A recently proposed criterion to non-coeliac gluten sensitivity diagnosis concludes that an improvement of gastrointestinal symptoms and extra-intestinal manifestations higher than 50% with a gluten-free diet, assessed through a rating scale, may confirm the clinical diagnosis of non-coeliac gluten sensitivity. Nevertheless, this rating scale, is not yet applied worldwide. To exclude a placebo effect, a double-blind placebo-controlled gluten challenge is a useful tool, although it is expensive and complicated in routine clinical ground, and therefore, is only performed in research studies.[1][10]

Testing Edit

The test is also frequently used in clinical trials, for example for assessing the efficacy of novel drugs for patients with coeliac disease.[6]

Medical guidelines for performing a gluten challenge vary in terms of the recommended dose and duration of the test.

Preparation Edit

In order to be able to assess the results of the gluten challenge, the patient needs to have been on a gluten-free diet beforehand, with symptoms having disappeared sufficiently for allowing for a subsequent re-appearance of symptoms under gluten challenge to be observed.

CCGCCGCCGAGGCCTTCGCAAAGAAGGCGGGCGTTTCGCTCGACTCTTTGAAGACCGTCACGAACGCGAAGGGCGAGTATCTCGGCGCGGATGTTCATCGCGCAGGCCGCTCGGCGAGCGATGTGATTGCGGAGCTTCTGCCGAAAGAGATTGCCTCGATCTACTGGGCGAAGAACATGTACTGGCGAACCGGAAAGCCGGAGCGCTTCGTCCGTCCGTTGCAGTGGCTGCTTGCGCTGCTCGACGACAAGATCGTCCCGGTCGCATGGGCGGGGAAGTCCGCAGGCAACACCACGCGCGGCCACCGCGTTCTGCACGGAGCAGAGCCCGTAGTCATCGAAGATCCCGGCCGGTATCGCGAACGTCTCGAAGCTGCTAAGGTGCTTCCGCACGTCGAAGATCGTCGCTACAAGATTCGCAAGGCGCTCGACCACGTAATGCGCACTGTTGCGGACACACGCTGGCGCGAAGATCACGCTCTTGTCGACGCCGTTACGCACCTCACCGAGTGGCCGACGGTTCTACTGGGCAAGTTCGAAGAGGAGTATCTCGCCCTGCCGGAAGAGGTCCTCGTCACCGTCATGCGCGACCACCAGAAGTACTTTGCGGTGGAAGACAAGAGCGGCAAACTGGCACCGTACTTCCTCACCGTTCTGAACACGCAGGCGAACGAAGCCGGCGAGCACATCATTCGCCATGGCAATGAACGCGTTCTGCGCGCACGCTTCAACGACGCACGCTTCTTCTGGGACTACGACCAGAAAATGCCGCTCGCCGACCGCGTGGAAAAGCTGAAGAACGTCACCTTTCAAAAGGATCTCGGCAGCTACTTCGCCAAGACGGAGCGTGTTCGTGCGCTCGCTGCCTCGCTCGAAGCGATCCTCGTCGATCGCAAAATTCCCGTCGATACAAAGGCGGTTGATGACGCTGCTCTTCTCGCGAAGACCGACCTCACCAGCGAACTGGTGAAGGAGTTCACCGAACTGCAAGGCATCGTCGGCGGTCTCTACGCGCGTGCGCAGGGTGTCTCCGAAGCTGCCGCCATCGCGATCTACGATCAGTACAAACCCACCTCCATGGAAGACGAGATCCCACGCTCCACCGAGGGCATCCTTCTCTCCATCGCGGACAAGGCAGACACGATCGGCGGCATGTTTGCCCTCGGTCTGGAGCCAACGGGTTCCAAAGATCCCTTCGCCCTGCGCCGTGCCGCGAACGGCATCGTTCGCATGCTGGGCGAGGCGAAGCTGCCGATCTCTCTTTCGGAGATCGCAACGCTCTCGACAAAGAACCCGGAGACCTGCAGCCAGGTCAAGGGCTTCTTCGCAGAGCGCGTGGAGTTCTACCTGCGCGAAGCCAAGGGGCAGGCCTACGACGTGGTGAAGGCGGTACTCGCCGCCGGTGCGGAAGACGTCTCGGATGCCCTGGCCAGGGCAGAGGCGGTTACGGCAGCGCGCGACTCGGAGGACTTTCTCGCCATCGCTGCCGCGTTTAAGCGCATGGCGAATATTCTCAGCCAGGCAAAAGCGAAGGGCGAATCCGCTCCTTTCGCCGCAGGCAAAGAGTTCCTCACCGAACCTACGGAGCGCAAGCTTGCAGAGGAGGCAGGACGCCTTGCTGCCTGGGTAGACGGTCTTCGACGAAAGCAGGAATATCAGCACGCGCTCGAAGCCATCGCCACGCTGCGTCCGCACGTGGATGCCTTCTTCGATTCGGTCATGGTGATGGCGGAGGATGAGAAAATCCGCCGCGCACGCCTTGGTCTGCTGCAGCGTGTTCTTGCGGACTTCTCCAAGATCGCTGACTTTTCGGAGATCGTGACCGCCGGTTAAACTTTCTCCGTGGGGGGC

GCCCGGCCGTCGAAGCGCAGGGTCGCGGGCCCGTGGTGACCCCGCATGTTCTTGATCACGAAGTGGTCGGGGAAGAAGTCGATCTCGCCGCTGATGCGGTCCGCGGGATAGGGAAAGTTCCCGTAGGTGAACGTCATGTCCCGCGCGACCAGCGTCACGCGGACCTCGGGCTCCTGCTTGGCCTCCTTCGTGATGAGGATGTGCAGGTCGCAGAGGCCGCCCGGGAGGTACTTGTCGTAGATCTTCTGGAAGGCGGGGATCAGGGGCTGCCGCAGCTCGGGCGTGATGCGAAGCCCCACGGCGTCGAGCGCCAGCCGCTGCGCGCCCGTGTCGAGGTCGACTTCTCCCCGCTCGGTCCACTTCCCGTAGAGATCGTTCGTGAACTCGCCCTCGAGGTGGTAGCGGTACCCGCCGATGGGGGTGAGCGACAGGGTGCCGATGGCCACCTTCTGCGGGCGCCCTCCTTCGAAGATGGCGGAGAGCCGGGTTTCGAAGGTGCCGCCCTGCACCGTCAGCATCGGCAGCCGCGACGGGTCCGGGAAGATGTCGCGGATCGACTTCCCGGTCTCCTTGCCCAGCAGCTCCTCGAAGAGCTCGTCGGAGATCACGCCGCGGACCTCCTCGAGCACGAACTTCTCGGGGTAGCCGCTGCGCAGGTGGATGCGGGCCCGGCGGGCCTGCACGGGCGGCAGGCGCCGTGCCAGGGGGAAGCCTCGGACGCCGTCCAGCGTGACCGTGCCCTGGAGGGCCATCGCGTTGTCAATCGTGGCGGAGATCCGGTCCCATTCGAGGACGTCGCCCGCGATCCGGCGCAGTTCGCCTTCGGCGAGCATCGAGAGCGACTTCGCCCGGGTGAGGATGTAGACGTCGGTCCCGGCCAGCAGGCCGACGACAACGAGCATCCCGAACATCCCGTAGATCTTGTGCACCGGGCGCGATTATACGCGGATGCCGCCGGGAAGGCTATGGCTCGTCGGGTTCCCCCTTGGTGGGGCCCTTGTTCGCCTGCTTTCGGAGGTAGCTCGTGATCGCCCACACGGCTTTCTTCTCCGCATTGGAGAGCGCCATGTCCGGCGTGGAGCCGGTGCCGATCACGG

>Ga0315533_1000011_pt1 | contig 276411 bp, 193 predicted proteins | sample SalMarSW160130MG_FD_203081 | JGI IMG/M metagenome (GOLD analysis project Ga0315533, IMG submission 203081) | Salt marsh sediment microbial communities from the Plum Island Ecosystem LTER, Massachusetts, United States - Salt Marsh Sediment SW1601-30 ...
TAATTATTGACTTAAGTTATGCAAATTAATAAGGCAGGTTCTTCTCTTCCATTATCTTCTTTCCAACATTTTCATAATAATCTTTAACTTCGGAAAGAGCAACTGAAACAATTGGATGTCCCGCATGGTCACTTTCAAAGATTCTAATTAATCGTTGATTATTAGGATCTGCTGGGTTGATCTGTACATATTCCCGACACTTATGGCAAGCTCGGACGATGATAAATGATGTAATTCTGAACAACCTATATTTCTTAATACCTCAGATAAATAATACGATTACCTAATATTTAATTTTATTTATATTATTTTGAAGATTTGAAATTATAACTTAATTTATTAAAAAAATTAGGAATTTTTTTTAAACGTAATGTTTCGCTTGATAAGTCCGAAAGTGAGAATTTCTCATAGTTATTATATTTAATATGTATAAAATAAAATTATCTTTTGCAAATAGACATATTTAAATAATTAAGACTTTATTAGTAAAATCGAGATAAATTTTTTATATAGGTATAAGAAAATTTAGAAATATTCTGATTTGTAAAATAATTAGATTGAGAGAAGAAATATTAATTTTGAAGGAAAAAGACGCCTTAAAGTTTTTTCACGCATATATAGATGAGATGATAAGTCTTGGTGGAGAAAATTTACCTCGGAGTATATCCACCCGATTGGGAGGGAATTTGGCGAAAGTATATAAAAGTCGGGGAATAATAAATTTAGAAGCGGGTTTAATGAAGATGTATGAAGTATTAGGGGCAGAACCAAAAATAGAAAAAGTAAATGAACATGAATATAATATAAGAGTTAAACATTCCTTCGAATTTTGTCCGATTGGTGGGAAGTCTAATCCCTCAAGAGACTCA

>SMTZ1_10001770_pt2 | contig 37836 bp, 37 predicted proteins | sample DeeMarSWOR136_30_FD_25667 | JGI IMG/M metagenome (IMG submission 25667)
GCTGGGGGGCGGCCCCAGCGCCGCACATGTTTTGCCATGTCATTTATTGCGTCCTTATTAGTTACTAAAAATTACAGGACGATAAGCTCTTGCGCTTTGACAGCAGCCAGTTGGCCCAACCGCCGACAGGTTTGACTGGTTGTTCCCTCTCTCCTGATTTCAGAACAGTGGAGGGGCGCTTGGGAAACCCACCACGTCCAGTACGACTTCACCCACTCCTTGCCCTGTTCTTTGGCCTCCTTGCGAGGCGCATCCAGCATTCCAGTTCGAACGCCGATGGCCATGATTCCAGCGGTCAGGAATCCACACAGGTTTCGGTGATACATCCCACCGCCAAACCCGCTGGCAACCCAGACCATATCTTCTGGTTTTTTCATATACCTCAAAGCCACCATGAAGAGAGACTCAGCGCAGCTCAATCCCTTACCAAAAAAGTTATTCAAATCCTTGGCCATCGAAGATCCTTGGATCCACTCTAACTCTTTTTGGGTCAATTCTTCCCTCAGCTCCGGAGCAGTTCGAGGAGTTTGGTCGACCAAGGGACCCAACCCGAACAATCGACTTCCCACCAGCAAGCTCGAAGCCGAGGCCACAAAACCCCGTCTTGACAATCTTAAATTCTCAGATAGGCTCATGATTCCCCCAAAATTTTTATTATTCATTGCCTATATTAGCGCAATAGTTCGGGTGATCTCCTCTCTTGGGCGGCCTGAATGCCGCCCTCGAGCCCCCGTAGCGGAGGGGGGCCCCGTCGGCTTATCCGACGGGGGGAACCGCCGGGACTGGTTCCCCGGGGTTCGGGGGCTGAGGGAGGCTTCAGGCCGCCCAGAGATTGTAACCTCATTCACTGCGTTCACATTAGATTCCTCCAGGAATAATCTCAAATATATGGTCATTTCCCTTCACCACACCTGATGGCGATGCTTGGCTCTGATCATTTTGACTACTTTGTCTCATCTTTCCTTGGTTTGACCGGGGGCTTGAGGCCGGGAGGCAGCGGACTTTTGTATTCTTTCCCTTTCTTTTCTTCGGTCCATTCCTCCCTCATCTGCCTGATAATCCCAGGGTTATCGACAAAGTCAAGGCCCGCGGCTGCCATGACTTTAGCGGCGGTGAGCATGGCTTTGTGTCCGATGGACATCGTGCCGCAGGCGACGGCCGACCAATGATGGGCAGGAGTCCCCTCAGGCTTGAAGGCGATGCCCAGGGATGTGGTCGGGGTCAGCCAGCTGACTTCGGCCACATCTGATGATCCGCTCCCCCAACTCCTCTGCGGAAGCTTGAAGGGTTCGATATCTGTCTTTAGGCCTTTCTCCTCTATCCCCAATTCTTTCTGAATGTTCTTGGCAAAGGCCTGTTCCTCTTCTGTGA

Procedure Edit

It remains unclear what daily intake of gluten is adequate and how long the gluten challenge should last.[3] Some protocols recommend eating a maximum of 10 g of gluten per day for 6 weeks. Nevertheless, recent studies have shown that 2-week challenge of 3 g of gluten per day may induce histological and serological abnormalities in most adults with proven coeliac disease.[3][5] This newly proposed protocol has shown higher tolerability and compliance, and it has been calculated that its application in secondary-care gastrointestinal practice would identify celiac disease in 7% patients referred for suspected non-coeliac gluten sensitivity, while in the remaining 93% would confirm non-coeliac gluten sensitivity,[3] but is not yet universally adopted.[5] A double-blind placebo-controlled gluten challenge can be performed by means of capsules containing gluten powder (or wheat powder) or a placebo, respectively,[11] although it is expensive and complicated in routine clinical ground, and therefore, is only performed in research studies.[1][10]